National Weather Service United States Department of Commerce

Wintry Weather Coming To The Region Thursday

Low pressure will bring snow, cold and wind to much the area on Thursday. A good portion of the region could see accumulating snow. Also much colder temperatures will be seen in the wake of this weather system. Stay tuned for additional information... Read More >

In its most general sense, twilight is the period of time before sunrise and after sunset, in which the atmosphere is partially illuminated by the sun, being neither totally dark or completely lit.  However there are three categories of twilight that are defined by how far the sun is below the horizon.

Civil Twilight:  

  • Begins in the morning, or ends in the evening, when the geometric center of the sun is 6 degrees below the horizon.  Therefore morning civil twilight begins when the geometric center of the sun is 6 degrees below the horizon, and ends at sunrise.  Evening civil twilight begins at sunset, and ends when the geometric center of the sun is 6 degrees below the horizon.  Under these conditions absent fog or other restrictions, the brightest stars and planets can be seen, the horizon and terrestrial objects can be discerned, and in many cases, artificial lighting is not needed.

Nautical Twilight:

  • Begins in the morning, or ends in the evening, when the geometric center of the sun is 12 degrees below the horizon.  In general, the term nautical twilight refers to sailors being able to take reliable readings via well known stars because the horizon is still visible, even under moonless conditions.  Absent fog or other restrictions, outlines of terrestrial objects may still be discernible, but detailed outdoor activities are likely curtailed without artificial illumination.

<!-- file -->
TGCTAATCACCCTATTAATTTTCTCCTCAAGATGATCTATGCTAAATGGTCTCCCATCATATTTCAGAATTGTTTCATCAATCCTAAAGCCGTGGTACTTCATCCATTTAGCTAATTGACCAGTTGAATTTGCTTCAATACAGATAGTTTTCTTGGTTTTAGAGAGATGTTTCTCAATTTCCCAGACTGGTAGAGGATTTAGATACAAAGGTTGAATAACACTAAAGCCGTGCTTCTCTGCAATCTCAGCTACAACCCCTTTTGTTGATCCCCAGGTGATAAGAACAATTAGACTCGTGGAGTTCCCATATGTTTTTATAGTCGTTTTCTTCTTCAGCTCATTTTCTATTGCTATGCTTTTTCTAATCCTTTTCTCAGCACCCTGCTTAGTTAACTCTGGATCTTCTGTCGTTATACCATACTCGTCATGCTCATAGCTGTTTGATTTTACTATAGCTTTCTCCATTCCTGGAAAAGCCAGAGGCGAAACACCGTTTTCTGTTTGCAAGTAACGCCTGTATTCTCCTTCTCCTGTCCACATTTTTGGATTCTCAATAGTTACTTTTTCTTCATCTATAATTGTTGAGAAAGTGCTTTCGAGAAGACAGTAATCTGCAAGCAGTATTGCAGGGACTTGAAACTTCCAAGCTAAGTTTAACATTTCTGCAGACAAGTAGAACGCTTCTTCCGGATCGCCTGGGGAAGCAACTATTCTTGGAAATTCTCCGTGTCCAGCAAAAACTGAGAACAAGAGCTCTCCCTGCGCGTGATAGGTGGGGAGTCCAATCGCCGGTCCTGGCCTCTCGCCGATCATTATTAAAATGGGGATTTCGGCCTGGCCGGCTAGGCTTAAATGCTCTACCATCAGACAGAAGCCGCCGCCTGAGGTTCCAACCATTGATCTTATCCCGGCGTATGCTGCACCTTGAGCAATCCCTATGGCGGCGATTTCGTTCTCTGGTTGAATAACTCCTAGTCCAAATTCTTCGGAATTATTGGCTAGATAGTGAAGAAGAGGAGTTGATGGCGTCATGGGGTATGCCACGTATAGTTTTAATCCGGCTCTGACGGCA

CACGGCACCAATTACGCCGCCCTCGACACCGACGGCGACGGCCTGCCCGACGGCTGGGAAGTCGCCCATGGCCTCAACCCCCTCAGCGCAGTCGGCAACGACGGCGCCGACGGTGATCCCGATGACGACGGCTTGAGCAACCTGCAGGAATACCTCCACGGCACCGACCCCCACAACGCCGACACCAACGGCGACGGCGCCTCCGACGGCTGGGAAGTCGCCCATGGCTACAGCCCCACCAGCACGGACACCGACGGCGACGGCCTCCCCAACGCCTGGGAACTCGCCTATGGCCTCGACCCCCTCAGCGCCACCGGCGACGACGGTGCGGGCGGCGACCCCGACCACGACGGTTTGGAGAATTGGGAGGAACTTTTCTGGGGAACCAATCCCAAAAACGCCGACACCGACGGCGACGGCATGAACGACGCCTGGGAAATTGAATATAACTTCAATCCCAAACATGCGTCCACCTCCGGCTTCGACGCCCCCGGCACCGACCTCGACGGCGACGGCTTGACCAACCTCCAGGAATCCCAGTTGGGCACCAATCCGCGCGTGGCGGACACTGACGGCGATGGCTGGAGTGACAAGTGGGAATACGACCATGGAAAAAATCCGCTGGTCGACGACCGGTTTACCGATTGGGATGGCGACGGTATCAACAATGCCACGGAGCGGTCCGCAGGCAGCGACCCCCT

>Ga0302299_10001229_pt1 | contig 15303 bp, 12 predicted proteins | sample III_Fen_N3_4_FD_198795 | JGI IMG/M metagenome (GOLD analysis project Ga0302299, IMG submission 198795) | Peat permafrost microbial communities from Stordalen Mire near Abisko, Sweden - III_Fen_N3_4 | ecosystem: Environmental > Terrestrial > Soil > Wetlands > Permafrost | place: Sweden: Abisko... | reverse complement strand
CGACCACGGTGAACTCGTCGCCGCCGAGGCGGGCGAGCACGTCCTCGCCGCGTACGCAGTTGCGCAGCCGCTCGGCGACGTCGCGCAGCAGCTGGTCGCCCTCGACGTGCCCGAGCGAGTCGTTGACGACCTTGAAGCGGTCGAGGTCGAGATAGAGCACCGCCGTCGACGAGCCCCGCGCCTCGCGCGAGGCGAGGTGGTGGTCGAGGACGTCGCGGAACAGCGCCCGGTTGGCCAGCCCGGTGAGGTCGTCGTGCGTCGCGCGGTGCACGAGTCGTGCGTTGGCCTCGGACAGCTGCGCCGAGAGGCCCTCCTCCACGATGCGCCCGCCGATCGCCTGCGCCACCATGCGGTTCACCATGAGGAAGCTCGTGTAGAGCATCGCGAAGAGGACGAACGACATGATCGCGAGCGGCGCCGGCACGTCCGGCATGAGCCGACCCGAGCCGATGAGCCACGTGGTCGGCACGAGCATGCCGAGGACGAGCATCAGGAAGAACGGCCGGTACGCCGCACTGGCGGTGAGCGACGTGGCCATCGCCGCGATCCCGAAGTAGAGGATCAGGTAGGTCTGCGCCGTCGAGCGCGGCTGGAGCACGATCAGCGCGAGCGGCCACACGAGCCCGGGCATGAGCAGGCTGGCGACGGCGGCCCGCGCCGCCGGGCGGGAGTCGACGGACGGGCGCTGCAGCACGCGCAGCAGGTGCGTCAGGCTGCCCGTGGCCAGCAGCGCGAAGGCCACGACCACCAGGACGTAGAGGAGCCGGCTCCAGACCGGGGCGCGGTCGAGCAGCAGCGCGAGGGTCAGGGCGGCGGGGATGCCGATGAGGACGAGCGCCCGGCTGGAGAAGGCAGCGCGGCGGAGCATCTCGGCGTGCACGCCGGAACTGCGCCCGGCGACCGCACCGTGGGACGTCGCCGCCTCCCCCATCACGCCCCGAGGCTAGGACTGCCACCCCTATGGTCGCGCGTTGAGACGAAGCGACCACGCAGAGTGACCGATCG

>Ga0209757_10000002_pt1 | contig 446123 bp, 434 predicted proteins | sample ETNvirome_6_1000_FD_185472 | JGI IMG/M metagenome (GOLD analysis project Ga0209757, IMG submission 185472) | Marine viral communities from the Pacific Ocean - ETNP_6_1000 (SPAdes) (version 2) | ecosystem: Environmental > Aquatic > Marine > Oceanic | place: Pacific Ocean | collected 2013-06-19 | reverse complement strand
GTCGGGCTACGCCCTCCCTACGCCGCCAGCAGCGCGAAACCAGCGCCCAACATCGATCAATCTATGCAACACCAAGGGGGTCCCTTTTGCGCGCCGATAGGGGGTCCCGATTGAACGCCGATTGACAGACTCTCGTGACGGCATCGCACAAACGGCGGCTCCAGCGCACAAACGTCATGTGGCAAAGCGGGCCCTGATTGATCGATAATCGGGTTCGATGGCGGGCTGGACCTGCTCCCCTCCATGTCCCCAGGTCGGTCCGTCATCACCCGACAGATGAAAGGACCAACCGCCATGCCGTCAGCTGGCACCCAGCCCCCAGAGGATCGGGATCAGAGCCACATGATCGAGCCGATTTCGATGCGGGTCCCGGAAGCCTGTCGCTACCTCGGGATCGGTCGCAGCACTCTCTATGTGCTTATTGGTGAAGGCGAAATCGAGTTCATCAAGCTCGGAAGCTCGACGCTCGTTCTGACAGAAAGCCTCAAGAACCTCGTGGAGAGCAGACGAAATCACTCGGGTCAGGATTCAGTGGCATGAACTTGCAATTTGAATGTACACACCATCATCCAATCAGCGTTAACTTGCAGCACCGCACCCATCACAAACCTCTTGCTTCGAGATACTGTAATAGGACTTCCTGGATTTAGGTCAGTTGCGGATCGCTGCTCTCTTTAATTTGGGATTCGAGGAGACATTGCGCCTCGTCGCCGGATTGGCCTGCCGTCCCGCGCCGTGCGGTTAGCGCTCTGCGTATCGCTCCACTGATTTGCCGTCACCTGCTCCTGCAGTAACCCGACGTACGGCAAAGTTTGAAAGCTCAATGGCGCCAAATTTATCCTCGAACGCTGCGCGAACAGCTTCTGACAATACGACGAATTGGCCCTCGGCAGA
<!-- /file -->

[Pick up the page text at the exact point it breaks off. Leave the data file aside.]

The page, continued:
Astronomical Twilight:

  • Begins in the morning, or ends in the evening, when the geometric center of the sun is 18 degrees below the horizon.  In astronomical twilight, sky illumination is so faint that most casual observers would regard the sky as fully dark, especially under urban or suburban light pollution.  Under astronomical twilight, the horizon is not discernible and moderately faint stars or planets can be observed with the naked eye under a non light polluted sky.  But to test the limits of naked eye observations, the sun needs to be more than 18 degrees below the horizon.  Point light sources such as stars and planets can be readily studied by astronomers under astronomical twilight.  But diffuse light sources such as galaxies, nebula, and globular clusters need to be observed under a totally dark sky, again when the sun is more than 18 degrees below the horizon.

The figure below shows civil, nautical and astronomical twilight.  Note that the angles are not to scale so as to show the three twilight categories with more clarity.